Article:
Garden State Equality joins in celebrating Alcoa. "God bless Alcoa," said Goldstein, "and God bless the many other fair-minded companies across America that would no doubt join Alcoa if they, too, were on the Board of Directors of the Tennessee Chamber of Commerce and Industry."
"When you make choices, there must be consequences for your choices," Councilman Hollin said. "The credibility of the Board member companies is on the line. Either they support equality for everyone or they don't. You can't have it both ways."
Even after receiving the letter from the four Metro Council members, none of the companies serving on the Chamber's Board have resigned from the Chamber.
Garden State Equality finds the Tennessee bill to be an unconscionable act of hatred. First, it would nullify county and municipal laws in Tennessee that protect the LGBT community from discrimination, including a Nashville law enacted last month. Secondly, it would bar all counties and municipalities in Tennessee from enacting future laws protecting the LGBT community from discrimination. And thirdly, the bill is a direct assault on transgender people in Tennessee. The bill redefines "sex" in the Tennessee code to include only the gender designated on a birth certificate. But Tennessee does not allow a change of gender designation on birth certificates for transgender people.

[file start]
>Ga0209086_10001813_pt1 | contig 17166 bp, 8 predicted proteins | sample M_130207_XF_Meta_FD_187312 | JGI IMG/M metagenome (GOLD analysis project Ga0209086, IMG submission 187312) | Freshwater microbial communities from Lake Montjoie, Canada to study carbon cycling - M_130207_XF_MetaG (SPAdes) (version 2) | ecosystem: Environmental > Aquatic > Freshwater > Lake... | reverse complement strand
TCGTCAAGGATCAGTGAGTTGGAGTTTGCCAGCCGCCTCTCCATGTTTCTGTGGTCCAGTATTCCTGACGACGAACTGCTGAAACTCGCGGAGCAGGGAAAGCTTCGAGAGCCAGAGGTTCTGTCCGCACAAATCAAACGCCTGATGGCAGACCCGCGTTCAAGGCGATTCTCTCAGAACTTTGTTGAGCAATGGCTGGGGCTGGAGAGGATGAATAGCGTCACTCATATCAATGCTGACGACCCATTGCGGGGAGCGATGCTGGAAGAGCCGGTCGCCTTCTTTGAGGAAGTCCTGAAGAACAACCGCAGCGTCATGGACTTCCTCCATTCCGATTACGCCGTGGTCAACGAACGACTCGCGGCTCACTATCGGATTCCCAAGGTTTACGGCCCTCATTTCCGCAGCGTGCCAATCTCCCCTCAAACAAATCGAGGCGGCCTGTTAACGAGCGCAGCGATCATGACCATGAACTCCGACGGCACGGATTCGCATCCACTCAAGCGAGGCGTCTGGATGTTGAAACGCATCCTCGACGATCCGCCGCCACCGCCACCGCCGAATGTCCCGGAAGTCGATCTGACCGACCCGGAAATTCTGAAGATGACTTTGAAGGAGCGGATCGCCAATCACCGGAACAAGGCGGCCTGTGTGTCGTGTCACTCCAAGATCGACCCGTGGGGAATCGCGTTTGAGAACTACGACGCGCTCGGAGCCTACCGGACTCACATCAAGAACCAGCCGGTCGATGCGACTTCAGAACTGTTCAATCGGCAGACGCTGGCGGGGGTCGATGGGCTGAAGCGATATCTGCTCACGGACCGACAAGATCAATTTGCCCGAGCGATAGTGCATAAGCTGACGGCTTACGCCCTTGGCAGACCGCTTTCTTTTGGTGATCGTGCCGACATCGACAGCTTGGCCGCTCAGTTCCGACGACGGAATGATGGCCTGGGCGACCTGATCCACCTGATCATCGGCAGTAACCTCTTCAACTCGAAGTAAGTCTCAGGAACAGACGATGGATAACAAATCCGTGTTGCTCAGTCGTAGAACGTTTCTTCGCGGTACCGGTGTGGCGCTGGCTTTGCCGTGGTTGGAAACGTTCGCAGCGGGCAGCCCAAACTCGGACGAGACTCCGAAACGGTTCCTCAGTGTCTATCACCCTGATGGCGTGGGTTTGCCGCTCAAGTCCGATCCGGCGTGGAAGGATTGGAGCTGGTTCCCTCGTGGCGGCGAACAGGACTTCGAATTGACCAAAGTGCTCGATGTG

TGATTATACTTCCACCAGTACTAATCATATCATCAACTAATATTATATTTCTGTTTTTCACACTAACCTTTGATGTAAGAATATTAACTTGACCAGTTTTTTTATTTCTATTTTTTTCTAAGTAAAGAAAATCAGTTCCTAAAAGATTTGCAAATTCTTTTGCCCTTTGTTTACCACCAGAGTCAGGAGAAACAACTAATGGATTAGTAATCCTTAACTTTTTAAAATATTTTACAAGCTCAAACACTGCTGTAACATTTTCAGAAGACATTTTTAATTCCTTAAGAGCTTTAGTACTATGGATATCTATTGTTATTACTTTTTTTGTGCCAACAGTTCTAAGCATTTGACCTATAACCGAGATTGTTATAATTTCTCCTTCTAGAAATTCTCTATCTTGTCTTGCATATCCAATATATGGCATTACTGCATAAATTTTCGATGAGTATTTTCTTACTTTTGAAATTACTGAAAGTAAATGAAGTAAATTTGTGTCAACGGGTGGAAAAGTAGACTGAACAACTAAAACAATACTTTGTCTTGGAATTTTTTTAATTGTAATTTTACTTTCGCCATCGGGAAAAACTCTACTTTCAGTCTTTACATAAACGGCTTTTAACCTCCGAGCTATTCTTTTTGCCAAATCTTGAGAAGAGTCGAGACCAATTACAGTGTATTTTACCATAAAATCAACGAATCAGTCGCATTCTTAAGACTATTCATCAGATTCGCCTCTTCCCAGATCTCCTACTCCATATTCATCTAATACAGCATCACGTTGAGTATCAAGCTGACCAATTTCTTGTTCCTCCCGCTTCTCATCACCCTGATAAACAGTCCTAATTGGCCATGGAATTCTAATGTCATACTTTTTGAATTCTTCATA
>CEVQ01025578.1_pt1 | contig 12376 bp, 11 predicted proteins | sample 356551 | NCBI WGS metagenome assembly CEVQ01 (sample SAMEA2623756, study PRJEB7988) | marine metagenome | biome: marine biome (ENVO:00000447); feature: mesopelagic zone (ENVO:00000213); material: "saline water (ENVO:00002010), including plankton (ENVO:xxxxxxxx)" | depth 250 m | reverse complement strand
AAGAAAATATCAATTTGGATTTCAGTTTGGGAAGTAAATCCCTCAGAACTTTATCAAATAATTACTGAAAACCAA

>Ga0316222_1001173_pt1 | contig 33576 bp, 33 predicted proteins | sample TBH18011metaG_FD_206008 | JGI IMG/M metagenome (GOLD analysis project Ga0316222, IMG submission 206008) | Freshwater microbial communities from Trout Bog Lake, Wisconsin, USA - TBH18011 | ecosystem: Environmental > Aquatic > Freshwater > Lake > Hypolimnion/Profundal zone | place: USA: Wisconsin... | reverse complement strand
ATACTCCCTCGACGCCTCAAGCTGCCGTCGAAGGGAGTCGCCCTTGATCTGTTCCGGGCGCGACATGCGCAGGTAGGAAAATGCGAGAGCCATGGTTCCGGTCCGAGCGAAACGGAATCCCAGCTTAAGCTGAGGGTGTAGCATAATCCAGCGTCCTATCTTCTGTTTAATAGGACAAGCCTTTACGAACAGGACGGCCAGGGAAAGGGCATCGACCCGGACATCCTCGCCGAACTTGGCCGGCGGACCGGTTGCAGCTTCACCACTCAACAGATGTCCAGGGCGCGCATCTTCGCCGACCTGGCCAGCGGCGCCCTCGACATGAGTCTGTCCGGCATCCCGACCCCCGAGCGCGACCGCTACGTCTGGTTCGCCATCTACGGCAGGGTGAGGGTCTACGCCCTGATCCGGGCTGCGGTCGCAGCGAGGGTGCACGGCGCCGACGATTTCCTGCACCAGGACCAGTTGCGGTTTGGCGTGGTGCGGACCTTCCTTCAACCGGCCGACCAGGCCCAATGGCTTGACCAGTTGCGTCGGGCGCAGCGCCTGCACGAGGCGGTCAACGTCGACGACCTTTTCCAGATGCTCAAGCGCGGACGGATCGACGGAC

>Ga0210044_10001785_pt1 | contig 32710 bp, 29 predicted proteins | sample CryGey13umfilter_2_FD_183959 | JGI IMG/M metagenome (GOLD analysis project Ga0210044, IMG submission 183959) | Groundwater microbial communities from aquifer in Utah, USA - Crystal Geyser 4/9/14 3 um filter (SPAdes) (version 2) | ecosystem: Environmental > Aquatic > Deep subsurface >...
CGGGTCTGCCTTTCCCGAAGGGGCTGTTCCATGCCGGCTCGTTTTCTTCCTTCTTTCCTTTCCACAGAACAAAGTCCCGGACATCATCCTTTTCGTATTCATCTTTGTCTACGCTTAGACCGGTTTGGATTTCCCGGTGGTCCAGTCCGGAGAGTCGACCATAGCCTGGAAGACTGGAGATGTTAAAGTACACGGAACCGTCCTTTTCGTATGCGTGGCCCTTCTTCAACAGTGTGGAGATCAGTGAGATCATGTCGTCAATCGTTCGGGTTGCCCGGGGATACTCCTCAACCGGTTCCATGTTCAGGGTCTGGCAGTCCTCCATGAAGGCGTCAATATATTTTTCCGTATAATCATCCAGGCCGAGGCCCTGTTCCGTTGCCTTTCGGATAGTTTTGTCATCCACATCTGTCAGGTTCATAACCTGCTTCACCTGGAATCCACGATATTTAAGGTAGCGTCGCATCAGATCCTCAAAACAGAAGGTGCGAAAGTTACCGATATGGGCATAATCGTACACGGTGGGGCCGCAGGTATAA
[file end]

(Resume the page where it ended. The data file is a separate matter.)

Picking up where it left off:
AT&T and KPMG have issued statements on the bill, but only after Americablog broke the story nationally. Garden State Equality finds both companies' statements to be tepid. Neither AT&T nor KPMG publicly called on the Governor to veto the bill. Nor has Pfizer. And none of the three companies has resigned from the Chamber.
As reported on May 4th in Out & About, Tennessee's LGBT newspaper, the Tennessee Chamber of Commerce and Industry issued a statement defending its support of the anti-LGBT bill because the Chamber believes employment standards "should be consistent across the state."
That comes across as preposterous, because the Chamber could call for legislation to bar discrimination based on sexual orientation and gender identity across Tennessee. And according to Chris Sanders of the Tennessee Equality Project – and as reported in the Tennessee media – the purpose of the bill was clear from the start. It was introduced in the state legislature in response to the proposed Nashville ordinance, now law, requiring city contractors to pledge not to discriminate based on sexual orientation or gender identity.
Garden State Equality vetted nominations for its corporate honorees before the anti-LGBT bill in Tennessee came to light. Garden State Equality's decision to withdraw honors for AT&T, KPMG and Pfizer is consistent with the criteria Garden State Equality has established for honoring companies, which go beyond equality and diversity at a company's own workplace. Garden State Equality also considers the extent of each company's commitment to greater social responsibility or lack thereof.
With 82,000 members, Garden State Equality is New Jersey's largest civil rights organization. Since Garden State Equality's founding in 2004, New Jersey has enacted 212 LGBT civil rights laws at the state, county and local levels, a national record. New Jersey has sweeping anti-discrimination, anti-hate crimes and anti-school bullying laws, all enumerating sexual orientation, gender identity and gender expression, that are a model for America in their inclusiveness and scope.
SOURCE Garden State Equality